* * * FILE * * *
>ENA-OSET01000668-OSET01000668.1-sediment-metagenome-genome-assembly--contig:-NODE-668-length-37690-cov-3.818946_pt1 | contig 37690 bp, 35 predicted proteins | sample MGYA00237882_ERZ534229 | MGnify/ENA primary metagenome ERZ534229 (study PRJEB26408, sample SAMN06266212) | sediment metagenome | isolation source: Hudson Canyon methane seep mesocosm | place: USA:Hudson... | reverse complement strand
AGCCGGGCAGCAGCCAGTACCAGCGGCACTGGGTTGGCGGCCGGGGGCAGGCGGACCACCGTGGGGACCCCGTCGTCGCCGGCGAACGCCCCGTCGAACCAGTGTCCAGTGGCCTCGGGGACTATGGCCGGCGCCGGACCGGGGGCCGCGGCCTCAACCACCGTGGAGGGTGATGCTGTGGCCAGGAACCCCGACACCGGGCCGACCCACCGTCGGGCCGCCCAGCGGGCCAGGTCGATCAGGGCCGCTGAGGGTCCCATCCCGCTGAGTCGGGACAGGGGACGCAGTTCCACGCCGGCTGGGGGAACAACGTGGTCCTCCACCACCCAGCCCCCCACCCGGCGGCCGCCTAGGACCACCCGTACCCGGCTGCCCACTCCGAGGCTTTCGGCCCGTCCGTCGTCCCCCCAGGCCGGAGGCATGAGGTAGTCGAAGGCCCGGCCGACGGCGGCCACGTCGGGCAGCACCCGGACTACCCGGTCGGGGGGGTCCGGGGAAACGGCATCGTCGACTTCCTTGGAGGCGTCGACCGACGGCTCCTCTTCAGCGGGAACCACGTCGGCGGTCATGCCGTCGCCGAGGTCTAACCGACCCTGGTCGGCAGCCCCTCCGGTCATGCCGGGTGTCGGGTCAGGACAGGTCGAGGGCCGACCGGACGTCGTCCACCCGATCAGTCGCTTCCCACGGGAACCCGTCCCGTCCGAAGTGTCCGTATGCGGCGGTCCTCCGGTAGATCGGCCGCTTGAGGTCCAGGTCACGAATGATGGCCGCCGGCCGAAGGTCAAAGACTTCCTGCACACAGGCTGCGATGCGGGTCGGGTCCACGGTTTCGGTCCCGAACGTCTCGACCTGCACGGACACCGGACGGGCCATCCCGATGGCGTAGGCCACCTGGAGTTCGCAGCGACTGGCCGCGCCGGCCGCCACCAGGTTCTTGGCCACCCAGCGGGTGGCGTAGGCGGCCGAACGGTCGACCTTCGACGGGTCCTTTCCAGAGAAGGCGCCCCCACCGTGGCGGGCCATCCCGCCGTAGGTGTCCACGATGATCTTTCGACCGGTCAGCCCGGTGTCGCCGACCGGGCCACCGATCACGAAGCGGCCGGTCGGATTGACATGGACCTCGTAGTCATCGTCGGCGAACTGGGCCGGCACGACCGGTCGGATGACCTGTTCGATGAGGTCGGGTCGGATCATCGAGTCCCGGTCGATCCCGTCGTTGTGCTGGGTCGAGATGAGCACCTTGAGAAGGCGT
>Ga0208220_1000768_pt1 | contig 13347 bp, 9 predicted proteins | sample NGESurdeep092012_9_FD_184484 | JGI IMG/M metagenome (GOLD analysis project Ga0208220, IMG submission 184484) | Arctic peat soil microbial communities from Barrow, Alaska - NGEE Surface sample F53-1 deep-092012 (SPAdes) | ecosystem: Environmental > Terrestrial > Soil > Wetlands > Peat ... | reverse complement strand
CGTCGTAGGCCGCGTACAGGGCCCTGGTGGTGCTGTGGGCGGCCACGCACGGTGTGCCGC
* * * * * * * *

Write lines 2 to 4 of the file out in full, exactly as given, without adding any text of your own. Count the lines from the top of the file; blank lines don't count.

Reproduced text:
AGCCGGGCAGCAGCCAGTACCAGCGGCACTGGGTTGGCGGCCGGGGGCAGGCGGACCACCGTGGGGACCCCGTCGTCGCCGGCGAACGCCCCGTCGAACCAGTGTCCAGTGGCCTCGGGGACTATGGCCGGCGCCGGACCGGGGGCCGCGGCCTCAACCACCGTGGAGGGTGATGCTGTGGCCAGGAACCCCGACACCGGGCCGACCCACCGTCGGGCCGCCCAGCGGGCCAGGTCGATCAGGGCCGCTGAGGGTCCCATCCCGCTGAGTCGGGACAGGGGACGCAGTTCCACGCCGGCTGGGGGAACAACGTGGTCCTCCACCACCCAGCCCCCCACCCGGCGGCCGCCTAGGACCACCCGTACCCGGCTGCCCACTCCGAGGCTTTCGGCCCGTCCGTCGTCCCCCCAGGCCGGAGGCATGAGGTAGTCGAAGGCCCGGCCGACGGCGGCCACGTCGGGCAGCACCCGGACTACCCGGTCGGGGGGGTCCGGGGAAACGGCATCGTCGACTTCCTTGGAGGCGTCGACCGACGGCTCCTCTTCAGCGGGAACCACGTCGGCGGTCATGCCGTCGCCGAGGTCTAACCGACCCTGGTCGGCAGCCCCTCCGGTCATGCCGGGTGTCGGGTCAGGACAGGTCGAGGGCCGACCGGACGTCGTCCACCCGATCAGTCGCTTCCCACGGGAACCCGTCCCGTCCGAAGTGTCCGTATGCGGCGGTCCTCCGGTAGATCGGCCGCTTGAGGTCCAGGTCACGAATGATGGCCGCCGGCCGAAGGTCAAAGACTTCCTGCACACAGGCTGCGATGCGGGTCGGGTCCACGGTTTCGGTCCCGAACGTCTCGACCTGCACGGACACCGGACGGGCCATCCCGATGGCGTAGGCCACCTGGAGTTCGCAGCGACTGGCCGCGCCGGCCGCCACCAGGTTCTTGGCCACCCAGCGGGTGGCGTAGGCGGCCGAACGGTCGACCTTCGACGGGTCCTTTCCAGAGAAGGCGCCCCCACCGTGGCGGGCCATCCCGCCGTAGGTGTCCACGATGATCTTTCGACCGGTCAGCCCGGTGTCGCCGACCGGGCCACCGATCACGAAGCGGCCGGTCGGATTGACATGGACCTCGTAGTCATCGTCGGCGAACTGGGCCGGCACGACCGGTCGGATGACCTGTTCGATGAGGTCGGGTCGGATCATCGAGTCCCGGTCGATCCCGTCGTTGTGCTGGGTCGAGATGAGCACCTTGAGAAGGCGT
>Ga0208220_1000768_pt1 | contig 13347 bp, 9 predicted proteins | sample NGESurdeep092012_9_FD_184484 | JGI IMG/M metagenome (GOLD analysis project Ga0208220, IMG submission 184484) | Arctic peat soil microbial communities from Barrow, Alaska - NGEE Surface sample F53-1 deep-092012 (SPAdes) | ecosystem: Environmental > Terrestrial > Soil > Wetlands > Peat ... | reverse complement strand
CGTCGTAGGCCGCGTACAGGGCCCTGGTGGTGCTGTGGGCGGCCACGCACGGTGTGCCGC